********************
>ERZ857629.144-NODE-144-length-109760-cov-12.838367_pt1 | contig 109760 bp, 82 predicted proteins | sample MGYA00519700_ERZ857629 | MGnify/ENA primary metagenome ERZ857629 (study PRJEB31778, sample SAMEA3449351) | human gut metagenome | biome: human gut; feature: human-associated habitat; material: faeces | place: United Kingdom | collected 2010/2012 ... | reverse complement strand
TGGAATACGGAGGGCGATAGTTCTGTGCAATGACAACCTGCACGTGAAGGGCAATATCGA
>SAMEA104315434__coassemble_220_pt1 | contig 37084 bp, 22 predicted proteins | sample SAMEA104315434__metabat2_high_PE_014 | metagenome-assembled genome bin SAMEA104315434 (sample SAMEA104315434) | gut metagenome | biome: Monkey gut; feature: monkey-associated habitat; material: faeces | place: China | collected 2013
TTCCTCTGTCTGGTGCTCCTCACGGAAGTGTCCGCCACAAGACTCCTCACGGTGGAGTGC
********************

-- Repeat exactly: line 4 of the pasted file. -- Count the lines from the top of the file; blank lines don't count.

TTCCTCTGTCTGGTGCTCCTCACGGAAGTGTCCGCCACAAGACTCCTCACGGTGGAGTGC